Videotapes are purchased upon faculty request if funds are available. Departments are encouraged to fund these purchases.
The Library houses several special collections. Special collections are subject to circulation, use, and access restrictions at the discretion of the Librarian.
The Special Book Collection is the designation assigned to those imprints that have special value because of edition, authorship, book-making, or a feature that warrants particular treatment. This collection is housed in a secure area.
The Slide Collection supports the needs of the art history department and the studio faculty; it is a special collection. The development of the collection is the responsibility of the curator. Selected slides are produced and purchased. Faculty select images to be reproduced when necessary for their courses or for studio discussion.
The Vertical File is maintained as a special collection and includes materials not fully catalogued. These materials may include clippings, exhibition announcements, catalogues, off-prints, and short treatises.
Archives designates a collection comprised of documents that relate to the history of the College and have ongoing research value as primary sources. Development of this special collection is in its initial stage.
As a general rule gift books will be added based upon the same criteria as purchased ones. The Library assumes no responsibility for appraisal of gifts items (please see Appendix B. Statement on Appraisal of Gifts).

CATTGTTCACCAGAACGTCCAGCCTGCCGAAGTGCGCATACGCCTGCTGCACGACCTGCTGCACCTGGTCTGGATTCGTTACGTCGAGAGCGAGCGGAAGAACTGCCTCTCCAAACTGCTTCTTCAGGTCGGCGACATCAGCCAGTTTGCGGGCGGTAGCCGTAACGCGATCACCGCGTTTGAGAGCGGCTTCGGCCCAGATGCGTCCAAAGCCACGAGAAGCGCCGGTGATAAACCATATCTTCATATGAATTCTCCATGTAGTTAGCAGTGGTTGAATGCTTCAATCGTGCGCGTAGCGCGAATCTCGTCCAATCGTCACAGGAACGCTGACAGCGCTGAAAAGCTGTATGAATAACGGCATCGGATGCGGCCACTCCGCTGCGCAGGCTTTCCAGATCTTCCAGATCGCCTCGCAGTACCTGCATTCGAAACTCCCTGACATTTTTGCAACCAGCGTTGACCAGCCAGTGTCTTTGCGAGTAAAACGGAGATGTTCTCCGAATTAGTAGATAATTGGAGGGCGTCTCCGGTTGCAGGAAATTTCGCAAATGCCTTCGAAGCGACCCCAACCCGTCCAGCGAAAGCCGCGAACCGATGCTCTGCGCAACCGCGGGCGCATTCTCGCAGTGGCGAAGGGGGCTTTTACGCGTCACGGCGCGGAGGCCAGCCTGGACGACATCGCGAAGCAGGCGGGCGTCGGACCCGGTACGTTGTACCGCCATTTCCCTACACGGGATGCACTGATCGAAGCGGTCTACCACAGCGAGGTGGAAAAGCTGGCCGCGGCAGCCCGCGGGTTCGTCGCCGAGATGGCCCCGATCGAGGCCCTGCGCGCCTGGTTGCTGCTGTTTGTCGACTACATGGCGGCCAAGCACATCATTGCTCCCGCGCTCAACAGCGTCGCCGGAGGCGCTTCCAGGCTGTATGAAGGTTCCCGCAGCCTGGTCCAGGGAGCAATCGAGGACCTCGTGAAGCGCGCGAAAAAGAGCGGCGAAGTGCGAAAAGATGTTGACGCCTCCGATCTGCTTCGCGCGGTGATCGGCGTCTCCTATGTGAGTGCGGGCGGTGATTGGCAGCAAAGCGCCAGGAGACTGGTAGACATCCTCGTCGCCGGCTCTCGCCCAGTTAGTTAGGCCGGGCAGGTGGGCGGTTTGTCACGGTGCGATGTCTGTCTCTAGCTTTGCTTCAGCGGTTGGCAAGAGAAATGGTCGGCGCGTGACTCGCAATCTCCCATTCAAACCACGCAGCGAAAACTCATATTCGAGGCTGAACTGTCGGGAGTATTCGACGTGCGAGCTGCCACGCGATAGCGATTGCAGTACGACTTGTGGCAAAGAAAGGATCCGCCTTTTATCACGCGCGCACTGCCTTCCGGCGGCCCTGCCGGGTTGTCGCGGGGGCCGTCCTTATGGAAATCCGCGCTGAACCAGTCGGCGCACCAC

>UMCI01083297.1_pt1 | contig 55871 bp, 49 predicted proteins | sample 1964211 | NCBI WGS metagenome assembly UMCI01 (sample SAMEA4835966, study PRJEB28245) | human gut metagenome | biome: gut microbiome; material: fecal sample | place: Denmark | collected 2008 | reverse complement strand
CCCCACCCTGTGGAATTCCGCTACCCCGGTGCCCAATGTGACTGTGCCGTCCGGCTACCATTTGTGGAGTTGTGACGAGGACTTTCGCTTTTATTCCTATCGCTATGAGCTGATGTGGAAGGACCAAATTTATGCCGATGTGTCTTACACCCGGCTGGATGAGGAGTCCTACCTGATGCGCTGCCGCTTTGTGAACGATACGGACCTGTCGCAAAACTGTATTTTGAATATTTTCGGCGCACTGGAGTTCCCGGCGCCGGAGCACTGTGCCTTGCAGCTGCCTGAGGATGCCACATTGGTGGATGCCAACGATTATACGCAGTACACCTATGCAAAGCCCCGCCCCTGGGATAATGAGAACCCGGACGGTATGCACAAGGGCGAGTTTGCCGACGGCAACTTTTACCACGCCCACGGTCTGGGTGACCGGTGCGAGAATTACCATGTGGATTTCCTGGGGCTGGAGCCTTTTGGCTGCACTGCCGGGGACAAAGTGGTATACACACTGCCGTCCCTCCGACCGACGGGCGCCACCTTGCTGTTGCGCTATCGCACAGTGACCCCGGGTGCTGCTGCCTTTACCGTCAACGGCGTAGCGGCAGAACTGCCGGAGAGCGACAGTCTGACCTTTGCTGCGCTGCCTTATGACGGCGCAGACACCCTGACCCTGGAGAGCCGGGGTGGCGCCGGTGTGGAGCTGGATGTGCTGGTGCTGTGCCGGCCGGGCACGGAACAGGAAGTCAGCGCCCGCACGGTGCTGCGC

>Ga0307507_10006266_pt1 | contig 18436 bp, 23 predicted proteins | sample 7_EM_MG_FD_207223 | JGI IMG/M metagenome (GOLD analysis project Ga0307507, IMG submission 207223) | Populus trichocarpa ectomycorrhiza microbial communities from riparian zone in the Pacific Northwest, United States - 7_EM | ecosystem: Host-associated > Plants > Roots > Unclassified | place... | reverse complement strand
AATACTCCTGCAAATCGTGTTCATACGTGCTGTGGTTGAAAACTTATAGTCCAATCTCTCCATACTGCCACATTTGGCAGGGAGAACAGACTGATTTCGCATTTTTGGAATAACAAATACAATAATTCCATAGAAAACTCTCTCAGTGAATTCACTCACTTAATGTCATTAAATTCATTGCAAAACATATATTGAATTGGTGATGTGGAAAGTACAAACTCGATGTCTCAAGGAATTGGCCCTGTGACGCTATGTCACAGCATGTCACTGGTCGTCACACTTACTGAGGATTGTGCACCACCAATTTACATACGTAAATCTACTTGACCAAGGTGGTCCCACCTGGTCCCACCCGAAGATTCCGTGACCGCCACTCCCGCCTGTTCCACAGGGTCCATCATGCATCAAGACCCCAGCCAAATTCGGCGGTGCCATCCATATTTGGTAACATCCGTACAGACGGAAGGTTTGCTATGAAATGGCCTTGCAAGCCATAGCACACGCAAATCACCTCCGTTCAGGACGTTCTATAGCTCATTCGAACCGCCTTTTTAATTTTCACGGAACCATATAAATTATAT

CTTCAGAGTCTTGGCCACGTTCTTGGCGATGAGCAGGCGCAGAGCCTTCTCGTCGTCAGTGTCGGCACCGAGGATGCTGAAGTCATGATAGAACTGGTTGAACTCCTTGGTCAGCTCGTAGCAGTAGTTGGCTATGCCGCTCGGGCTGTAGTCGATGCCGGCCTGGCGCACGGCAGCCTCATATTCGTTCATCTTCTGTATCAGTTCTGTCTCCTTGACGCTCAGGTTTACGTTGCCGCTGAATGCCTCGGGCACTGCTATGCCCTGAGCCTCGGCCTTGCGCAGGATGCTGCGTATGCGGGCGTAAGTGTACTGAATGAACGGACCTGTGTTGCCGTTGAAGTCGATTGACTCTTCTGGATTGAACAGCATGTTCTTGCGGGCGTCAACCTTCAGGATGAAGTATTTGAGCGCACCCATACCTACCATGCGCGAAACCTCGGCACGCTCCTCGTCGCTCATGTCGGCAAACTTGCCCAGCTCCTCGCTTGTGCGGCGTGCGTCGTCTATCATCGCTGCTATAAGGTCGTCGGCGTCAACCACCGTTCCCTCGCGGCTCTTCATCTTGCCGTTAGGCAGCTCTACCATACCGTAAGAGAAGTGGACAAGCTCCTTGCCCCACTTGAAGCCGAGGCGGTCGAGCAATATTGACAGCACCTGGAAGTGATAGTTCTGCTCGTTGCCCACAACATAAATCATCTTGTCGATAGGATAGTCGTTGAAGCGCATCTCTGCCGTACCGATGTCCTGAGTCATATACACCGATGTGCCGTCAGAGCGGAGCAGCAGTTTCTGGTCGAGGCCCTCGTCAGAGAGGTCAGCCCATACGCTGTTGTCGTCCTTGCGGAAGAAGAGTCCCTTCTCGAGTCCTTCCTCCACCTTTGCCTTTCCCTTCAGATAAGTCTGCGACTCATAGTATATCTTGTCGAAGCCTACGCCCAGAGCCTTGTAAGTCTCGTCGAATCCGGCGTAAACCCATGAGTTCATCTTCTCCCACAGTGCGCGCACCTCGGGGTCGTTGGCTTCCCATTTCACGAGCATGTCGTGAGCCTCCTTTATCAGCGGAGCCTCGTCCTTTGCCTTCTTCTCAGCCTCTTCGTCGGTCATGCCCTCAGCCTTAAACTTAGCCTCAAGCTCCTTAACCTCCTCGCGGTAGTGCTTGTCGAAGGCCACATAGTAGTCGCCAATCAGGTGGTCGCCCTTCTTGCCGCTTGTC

Collection Maintenance and Evaluation
Weeding is an important aspect of collection development in the College Library. Upon arrival of new editions, the College Librarian evaluates previous editions and withdraws those deemed outdated. The reference collection is continually monitored for outdated material, which is replaced or withdrawn. Individual sections of the general collection are periodically reviewed. Faculty are encouraged to assist in identifying irrelevant material in their areas of expertise.
The Maine College of Art Library supports the American Library Association's Bill of Rights, its Intellectual Freedom Statement, and its statement on Challenged Materials. The Library attempts to purchase materials which represent differing opinions on controversial matters. Selection is without partisanship regarding matters of race, sex, religion, or moral philosophy.
Levels of Collecting Intensity
The Maine College of Art Library uses the American Library Association (ALA) guidelines for assigning levels of collecting intensity. The guidelines are defines as follows. (Adapted from Guidelines for Collection Development, Collection Development Committee, Resources and Technical Services Division, American Library Association, 1979.)